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Breaking Down The 2010 NFL Combine
LSU WR Brandon LaFell
LSU WR Brandon LaFell
CollegeFootballNews.com
Posted Feb 24, 2010


With the NFL Combine kicking in, Richard Cirminiello breaks down the positions, the teams and states with the bragging rights for sending the most talent to Indianapolis, and shows which program really did have the most NFL talent. Check out the breakdown of this year's Combine.

2010 NFL Draft

Breaking Down The Combine
 

By Richard Cirminiello

- 2009 - Breaking Down The Combine
 
As the NFL world descends upon Indianapolis for that annual ritual known as the Combine, the nation’s premier college players are about to be poked, prodded, and psychoanalyzed for days...and dollars.

What may appear to be a circus-like atmosphere is, in reality, a well-organized platform for more than 300 top prospects to improve their professional draft status in front of future employers. The overwhelming majority of invitees will be drafted in April, but how high depends on everything from their speed and strength to their personality and body type. One-tenth of a second could be the difference between the first day and the final day, and a whole lot of money.

Exactly who comprises this next generation of pro players? Of course, it changes every year, but that doesn’t mean that trends are not developed over time. Geographic, institutional, and developmental tendencies will paint a mosaic of not just the athletes, but the schools that were their homes for as long as five years.

The Positional Breakdown
Generally speaking, the number of players from each position doesn’t shift too dramatically from year to year. Remember that this is an invitation-only event, and NFL teams will only invite those players they believe have the best shot of making an NFL roster. If you’ve got a friend on the Miami Dolphins staff, for instance, it’s not going to help you get to Indy. So, if there are 10 worthy quarterbacks or tight ends in a given year, that’s exactly how many will get through security at the RCA Dome.

Trends from 2009? There aren’t too many. The crop of interior linemen is way down compared to last February, when 32 were in attendance. If you want to earn an invite to this event, it helps to play tackle instead of guard or center. The competition will be especially intense at defensive end and linebacker, where the talent is substantially deeper than it was a year ago. With a whopping 42 ends on hand, NFL teams have a better than normal chance of landing a quality edge rusher. The lone long snapper? Well, that’d be TCU’s Clint Gresham, who began his career at Oklahoma, yet is no relation to TE Jermaine Gresham, also a former Sooner at the Combine.

Offense
QB … 19
RB … 26
FB … 3
WR … 44
TE … 20
OT … 28
OG … 11
C … 8

Defense
DT … 24
DE … 42
LB … 36
CB … 35
FS … 13
SS … 10

Special Teams
P … 5
PK … 3
LS … 1
RS ... 1

Bragging Rights (the states)
Okay, so you’re not completely shocked by the home states of this year’s 329 Combine invitees. As expected, California, Florida, and Texas dominated, with the Golden State replacing the Lone Star State at the top of the heap. Eye-openers? How about the strong showings of a handful of East Coast states, like New York, New Jersey, and Connecticut, which sent players as far away as Florida, Iowa, Arizona, and Stanford? This year’s sole representatives of the District of Columbia and New Mexico are Illinois WR Arrelious Benn and Lobo C Erik Cook.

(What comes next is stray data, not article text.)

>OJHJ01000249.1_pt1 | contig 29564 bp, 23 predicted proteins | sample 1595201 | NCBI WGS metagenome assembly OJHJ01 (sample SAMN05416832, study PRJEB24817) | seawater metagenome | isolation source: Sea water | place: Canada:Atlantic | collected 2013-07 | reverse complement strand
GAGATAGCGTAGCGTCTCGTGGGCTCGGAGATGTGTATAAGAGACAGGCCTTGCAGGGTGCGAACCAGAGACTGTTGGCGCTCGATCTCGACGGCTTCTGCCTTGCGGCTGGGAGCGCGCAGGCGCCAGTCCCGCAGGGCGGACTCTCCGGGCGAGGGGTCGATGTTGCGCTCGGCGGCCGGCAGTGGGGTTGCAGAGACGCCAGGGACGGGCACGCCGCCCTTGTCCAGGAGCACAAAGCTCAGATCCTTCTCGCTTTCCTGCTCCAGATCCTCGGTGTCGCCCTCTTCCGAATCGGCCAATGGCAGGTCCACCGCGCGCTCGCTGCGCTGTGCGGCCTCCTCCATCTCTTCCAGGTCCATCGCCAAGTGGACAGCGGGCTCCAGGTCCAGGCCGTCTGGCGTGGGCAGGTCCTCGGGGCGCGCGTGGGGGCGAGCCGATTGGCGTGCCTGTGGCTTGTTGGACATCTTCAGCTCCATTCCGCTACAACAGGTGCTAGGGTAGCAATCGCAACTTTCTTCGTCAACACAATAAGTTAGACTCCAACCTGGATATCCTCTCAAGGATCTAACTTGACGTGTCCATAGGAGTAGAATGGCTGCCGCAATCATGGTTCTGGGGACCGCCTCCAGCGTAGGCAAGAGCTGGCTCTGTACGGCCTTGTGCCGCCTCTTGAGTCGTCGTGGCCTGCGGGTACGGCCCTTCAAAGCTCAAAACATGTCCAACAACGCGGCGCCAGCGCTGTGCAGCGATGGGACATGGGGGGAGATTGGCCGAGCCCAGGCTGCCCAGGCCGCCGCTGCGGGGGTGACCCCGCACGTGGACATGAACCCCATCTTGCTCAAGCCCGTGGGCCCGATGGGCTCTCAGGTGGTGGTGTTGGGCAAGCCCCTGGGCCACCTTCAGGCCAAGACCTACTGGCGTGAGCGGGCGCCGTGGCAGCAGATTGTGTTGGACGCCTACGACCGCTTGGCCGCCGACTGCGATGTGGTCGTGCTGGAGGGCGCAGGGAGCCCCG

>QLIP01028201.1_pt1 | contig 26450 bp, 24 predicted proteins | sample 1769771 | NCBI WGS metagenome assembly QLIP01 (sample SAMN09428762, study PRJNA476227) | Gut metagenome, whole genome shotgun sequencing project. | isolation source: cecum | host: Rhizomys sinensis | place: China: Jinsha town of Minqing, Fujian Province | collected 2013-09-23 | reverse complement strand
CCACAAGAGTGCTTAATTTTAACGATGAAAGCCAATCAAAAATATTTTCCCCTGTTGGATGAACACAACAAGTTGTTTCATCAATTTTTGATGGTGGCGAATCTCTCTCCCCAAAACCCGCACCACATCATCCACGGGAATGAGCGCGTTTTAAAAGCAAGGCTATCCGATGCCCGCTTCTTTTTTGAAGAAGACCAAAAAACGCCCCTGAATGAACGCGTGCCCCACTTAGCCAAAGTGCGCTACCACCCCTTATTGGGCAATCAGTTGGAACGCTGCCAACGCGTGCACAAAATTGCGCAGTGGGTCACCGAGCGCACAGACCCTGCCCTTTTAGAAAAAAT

The 13 states not represented at the Combine are Rhode Island, Maine, Vermont, New Hampshire, Wyoming, Alaska, South Dakota, North Dakota, Delaware, Idaho, West Virginia, Montana, and Nebraska? Really? The Husker and Bronco staffs deserve a ton of credit and frequent flyer miles for amassing so much NFL-caliber talent outside the state border. For that matter, Iowa and Oregon also did a great job of making it to a BCS bowl game without a lot of home-grown talent.

California ...46
Florida ...44
Texas ... 37
Georgia ... 22
Louisiana... 16
Virginia ...15
North Carolina...14
New Jersey...13
Illinois...12
Ohio...12
Pennsylvania...9
New York...8
Arizona...7
South Carolina...6
Tennessee...6
Colorado...5
Connecticut...5
Mississippi...5
Oklahoma...5
Alabama...4
Kentucky...4
Michigan...4
Hawaii...3
Indiana...3
Kansas...3
Maryland...3
Arkansas...2
Minnesota...2
Missouri...2
Oregon...2
Utah...2
Wisconsin...2
District of Columbia...1
Iowa...1
Massachusetts...1
Nevada...1
New Mexico...1
Washington...1

Bragging Rights (the conferences)
Yes, this is going to be yet another slobbering love affair with the SEC. In yet another example of its dominance within the FBS, the league will have a jaw-dropping 23 more alums in Indianapolis than its nearest competition, the ACC, Big Ten, and Pac-10. Predictably, the Big East came in last place among the BCS conferences by a wide margin, though it should be noted that it also has the fewest members. The top non-BCS conference? Well, unlike a year ago, when the WAC held the honor, it’s the Mountain West, which went from just 11 players to 18.

Carrying the banners of the smallest programs out of Division II are North Alabama WR Preston Parker, Hillsdale OT Jared Veldheer, Wayne State RB Joique Bell, Stillman DE Junior Galette, and Indiana (Pa.) CB Akwasi Owusu-Ansah. Parker and Galette began their college careers at Florida State and Temple, respectively, before transferring.

SEC … 64
ACC … 41
Big Ten … 41
Big 12 … 41